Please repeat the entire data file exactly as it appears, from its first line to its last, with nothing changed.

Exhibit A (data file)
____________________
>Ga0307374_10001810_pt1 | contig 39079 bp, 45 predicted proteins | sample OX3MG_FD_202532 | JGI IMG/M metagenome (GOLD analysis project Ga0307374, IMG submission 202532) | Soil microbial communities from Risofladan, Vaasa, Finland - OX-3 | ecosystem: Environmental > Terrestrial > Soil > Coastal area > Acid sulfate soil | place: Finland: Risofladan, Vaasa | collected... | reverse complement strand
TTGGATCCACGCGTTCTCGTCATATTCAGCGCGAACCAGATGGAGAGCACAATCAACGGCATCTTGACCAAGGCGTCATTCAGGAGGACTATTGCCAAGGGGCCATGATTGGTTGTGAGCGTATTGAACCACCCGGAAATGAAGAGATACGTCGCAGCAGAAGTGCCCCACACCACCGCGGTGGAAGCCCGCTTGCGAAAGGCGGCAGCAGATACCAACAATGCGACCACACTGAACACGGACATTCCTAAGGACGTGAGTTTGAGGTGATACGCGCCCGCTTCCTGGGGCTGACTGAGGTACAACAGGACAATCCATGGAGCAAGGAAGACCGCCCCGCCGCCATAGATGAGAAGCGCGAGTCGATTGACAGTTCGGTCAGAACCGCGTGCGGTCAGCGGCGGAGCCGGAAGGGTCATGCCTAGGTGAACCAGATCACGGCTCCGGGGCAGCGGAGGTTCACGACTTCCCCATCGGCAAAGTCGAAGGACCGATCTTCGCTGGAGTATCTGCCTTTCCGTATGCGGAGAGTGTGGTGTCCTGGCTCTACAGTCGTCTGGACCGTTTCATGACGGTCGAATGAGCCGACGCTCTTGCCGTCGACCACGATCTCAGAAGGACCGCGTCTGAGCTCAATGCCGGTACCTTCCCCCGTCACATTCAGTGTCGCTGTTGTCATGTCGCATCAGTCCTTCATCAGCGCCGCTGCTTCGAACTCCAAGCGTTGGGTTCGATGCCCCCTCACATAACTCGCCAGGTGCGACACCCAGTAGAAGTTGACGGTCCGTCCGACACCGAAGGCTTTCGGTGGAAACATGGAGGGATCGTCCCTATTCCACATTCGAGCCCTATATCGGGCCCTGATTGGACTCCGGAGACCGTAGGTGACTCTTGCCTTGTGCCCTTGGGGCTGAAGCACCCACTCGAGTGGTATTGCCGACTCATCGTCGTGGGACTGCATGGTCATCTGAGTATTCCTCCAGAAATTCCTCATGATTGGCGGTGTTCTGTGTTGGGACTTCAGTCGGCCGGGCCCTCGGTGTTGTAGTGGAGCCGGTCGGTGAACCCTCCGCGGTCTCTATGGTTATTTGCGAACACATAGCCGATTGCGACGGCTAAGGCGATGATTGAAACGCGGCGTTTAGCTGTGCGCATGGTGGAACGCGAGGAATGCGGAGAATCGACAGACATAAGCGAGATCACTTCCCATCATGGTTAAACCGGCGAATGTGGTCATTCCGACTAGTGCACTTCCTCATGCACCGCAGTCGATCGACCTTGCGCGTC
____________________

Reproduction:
>Ga0307374_10001810_pt1 | contig 39079 bp, 45 predicted proteins | sample OX3MG_FD_202532 | JGI IMG/M metagenome (GOLD analysis project Ga0307374, IMG submission 202532) | Soil microbial communities from Risofladan, Vaasa, Finland - OX-3 | ecosystem: Environmental > Terrestrial > Soil > Coastal area > Acid sulfate soil | place: Finland: Risofladan, Vaasa | collected... | reverse complement strand
TTGGATCCACGCGTTCTCGTCATATTCAGCGCGAACCAGATGGAGAGCACAATCAACGGCATCTTGACCAAGGCGTCATTCAGGAGGACTATTGCCAAGGGGCCATGATTGGTTGTGAGCGTATTGAACCACCCGGAAATGAAGAGATACGTCGCAGCAGAAGTGCCCCACACCACCGCGGTGGAAGCCCGCTTGCGAAAGGCGGCAGCAGATACCAACAATGCGACCACACTGAACACGGACATTCCTAAGGACGTGAGTTTGAGGTGATACGCGCCCGCTTCCTGGGGCTGACTGAGGTACAACAGGACAATCCATGGAGCAAGGAAGACCGCCCCGCCGCCATAGATGAGAAGCGCGAGTCGATTGACAGTTCGGTCAGAACCGCGTGCGGTCAGCGGCGGAGCCGGAAGGGTCATGCCTAGGTGAACCAGATCACGGCTCCGGGGCAGCGGAGGTTCACGACTTCCCCATCGGCAAAGTCGAAGGACCGATCTTCGCTGGAGTATCTGCCTTTCCGTATGCGGAGAGTGTGGTGTCCTGGCTCTACAGTCGTCTGGACCGTTTCATGACGGTCGAATGAGCCGACGCTCTTGCCGTCGACCACGATCTCAGAAGGACCGCGTCTGAGCTCAATGCCGGTACCTTCCCCCGTCACATTCAGTGTCGCTGTTGTCATGTCGCATCAGTCCTTCATCAGCGCCGCTGCTTCGAACTCCAAGCGTTGGGTTCGATGCCCCCTCACATAACTCGCCAGGTGCGACACCCAGTAGAAGTTGACGGTCCGTCCGACACCGAAGGCTTTCGGTGGAAACATGGAGGGATCGTCCCTATTCCACATTCGAGCCCTATATCGGGCCCTGATTGGACTCCGGAGACCGTAGGTGACTCTTGCCTTGTGCCCTTGGGGCTGAAGCACCCACTCGAGTGGTATTGCCGACTCATCGTCGTGGGACTGCATGGTCATCTGAGTATTCCTCCAGAAATTCCTCATGATTGGCGGTGTTCTGTGTTGGGACTTCAGTCGGCCGGGCCCTCGGTGTTGTAGTGGAGCCGGTCGGTGAACCCTCCGCGGTCTCTATGGTTATTTGCGAACACATAGCCGATTGCGACGGCTAAGGCGATGATTGAAACGCGGCGTTTAGCTGTGCGCATGGTGGAACGCGAGGAATGCGGAGAATCGACAGACATAAGCGAGATCACTTCCCATCATGGTTAAACCGGCGAATGTGGTCATTCCGACTAGTGCACTTCCTCATGCACCGCAGTCGATCGACCTTGCGCGTC